Angels from the Realms of Glory

DESCRIPTION: "Angels, from the realms of glory, Wing your flight o'er all the earth... Come and worship... Christ the newborn King. Shepherds are told of good news, sages are told to rurn from their studies, saints see the coming of the Lord
AUTHOR: Words: James Montgomery (1771-1854)
EARLIEST DATE: 1816 (published by Montgomery in his newspaper the _Sfeffield Iris_, according to Julian)
KEYWORDS: religious Jesus nonballad
REFERENCES (4 citations):
Peters-FolkSongsOutOfWisconsin, pp. 69-70, "Angels from the Realms of Glory" (1 text, 1 tune)
Dearmer/VaughnWilliams/Shaw-OxfordBookOfCarols 119, "Angels from the Realms" (1 text, 1 tune)
Jolly-Miller-Songster-5thEd, #209, "Angels from the Realms of Glory" (1 text)

Roud #8358
NOTES [405 words]: For an indexer, this song is very frustrating. One thing seems certain: The words were by James Montgomery, who published them in 1816 (Stulken, p. 151; Reynolds, p. 36; McKim, pp. 32-33). According to Julian, p. 68, "This hymn, which ranks as one of the most popular of the author's compositions, first appeared in his Iris newspaper [Sheffield], Dec. 24, 1816, in 5 st[anzas] of 6 l[ines], and entitled "Nativity...." On its republication by Montgomery in his Christian Psalmist, 1825, No 487, the title was, "Good tidings of great joy to all people...."
The first attempt at a tune that I can trace was by Henry Smart in 1867; this apparently is the well-known melody "Regent Square" (named, according to Reynolds, p. 36, after Regent Square Presbyterian Church, where Dr. Hamilton, who published it, was minister.) But the version in the Oxford Book of Carols -- which is the only version I have heard sung -- is from a French traditional song.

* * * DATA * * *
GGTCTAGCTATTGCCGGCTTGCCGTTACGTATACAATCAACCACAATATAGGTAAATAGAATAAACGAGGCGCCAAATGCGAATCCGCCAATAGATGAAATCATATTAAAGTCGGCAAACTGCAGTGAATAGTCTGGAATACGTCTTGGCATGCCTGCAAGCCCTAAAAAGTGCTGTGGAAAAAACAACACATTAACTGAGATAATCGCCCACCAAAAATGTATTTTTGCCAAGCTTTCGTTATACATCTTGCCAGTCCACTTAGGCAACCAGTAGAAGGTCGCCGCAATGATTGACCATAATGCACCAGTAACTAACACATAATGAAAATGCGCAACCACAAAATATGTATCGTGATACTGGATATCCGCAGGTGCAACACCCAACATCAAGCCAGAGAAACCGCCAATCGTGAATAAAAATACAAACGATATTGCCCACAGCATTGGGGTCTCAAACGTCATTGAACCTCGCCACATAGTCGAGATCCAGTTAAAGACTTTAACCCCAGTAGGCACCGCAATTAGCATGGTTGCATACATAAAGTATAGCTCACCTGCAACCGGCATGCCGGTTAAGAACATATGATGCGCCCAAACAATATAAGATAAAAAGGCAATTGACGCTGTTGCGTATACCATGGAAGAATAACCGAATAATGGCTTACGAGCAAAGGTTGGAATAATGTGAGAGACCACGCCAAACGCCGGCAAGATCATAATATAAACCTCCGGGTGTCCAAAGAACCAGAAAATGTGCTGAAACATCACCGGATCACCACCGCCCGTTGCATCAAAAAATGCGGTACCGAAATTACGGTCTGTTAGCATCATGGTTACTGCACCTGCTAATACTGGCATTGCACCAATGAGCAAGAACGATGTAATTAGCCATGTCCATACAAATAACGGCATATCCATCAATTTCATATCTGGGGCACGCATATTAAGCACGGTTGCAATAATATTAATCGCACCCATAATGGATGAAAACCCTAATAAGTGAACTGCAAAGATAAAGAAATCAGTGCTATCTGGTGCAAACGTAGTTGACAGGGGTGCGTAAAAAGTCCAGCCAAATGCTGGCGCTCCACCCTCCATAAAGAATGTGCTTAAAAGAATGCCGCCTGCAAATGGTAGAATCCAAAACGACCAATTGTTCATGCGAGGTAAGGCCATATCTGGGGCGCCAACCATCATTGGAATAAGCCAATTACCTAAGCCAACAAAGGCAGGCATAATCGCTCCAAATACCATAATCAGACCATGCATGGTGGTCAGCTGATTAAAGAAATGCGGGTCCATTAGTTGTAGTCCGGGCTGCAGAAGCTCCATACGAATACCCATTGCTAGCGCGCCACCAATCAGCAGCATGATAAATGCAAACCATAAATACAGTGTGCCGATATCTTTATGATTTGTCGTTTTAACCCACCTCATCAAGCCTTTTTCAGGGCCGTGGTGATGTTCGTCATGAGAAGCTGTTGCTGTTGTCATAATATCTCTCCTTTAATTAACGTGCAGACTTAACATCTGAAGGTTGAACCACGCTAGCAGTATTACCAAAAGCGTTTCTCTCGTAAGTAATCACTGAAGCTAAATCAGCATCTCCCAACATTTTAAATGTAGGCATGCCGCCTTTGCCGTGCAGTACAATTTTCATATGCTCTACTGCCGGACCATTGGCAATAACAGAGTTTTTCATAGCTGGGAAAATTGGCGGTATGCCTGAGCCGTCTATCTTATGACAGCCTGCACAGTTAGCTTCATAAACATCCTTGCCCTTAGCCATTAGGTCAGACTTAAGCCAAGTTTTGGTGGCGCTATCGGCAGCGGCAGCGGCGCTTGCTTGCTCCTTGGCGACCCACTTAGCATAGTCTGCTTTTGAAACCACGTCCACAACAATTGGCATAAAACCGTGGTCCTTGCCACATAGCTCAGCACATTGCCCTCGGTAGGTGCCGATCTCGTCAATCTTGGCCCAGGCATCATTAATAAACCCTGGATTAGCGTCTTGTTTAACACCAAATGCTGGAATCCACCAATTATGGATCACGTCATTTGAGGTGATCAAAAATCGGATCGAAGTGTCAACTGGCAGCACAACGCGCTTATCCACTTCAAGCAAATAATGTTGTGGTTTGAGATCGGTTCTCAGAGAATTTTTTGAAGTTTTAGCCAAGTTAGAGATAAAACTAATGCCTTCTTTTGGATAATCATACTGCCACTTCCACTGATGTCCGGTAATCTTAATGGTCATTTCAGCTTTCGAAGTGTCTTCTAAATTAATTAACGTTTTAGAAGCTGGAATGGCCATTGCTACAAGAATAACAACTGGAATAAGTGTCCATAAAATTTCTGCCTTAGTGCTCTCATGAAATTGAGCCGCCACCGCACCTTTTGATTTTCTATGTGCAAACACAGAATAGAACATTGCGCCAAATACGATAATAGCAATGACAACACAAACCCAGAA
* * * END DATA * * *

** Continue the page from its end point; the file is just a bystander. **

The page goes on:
I also don't know whether the song is traditional. Peters-FolkSongsOutOfWisconsin includes it -- apparently the only copy from a possibly-traditional source. But Peters does not say who provided it, when it was collected, or by whom. For all we can tell from Peters, it might just be a song he included because he likes it a lot. It might be from John Persons, who may have learned it in his youth in Cormwall.
The song was translated into Latin as "Angeli, sancta regione lucis," according to Juilan, p. 69.
Montgomery was a fairly prolific poet -- Granger's Index to Poetry eighth edition, includes 17 of his works -- but I've never heard of any of them but this. According to Reynolds, pp. 383-384, he was born in Ayreshire, Scotland in 1771, son of a Moravian minister. His parents left him in an Irish Moravian settlement so they could go on missionary work, and died in Barbados. He was educated at a Yorkshire seminary, flunked out, was apprenticed to a baker, and ran away -- all by the age of sixteen! He finally settled down as a printer in Sheffield, then inherited the paper he worked for in 1794 when the previous editor fled the country. He stuck with this job for three decades, but frequently changed churches, and died in Sheffield in 1854.
McKim, p. 33, says that a fourth verse for the song, a doxology, was published in the Salisbury Hymn Book in 1857. Obviously the Presbyterian Hymnal uses the verse; not surprisingly, other publications do not. - RBW
Bibliography Last updated in version 6.0
File: Pet069

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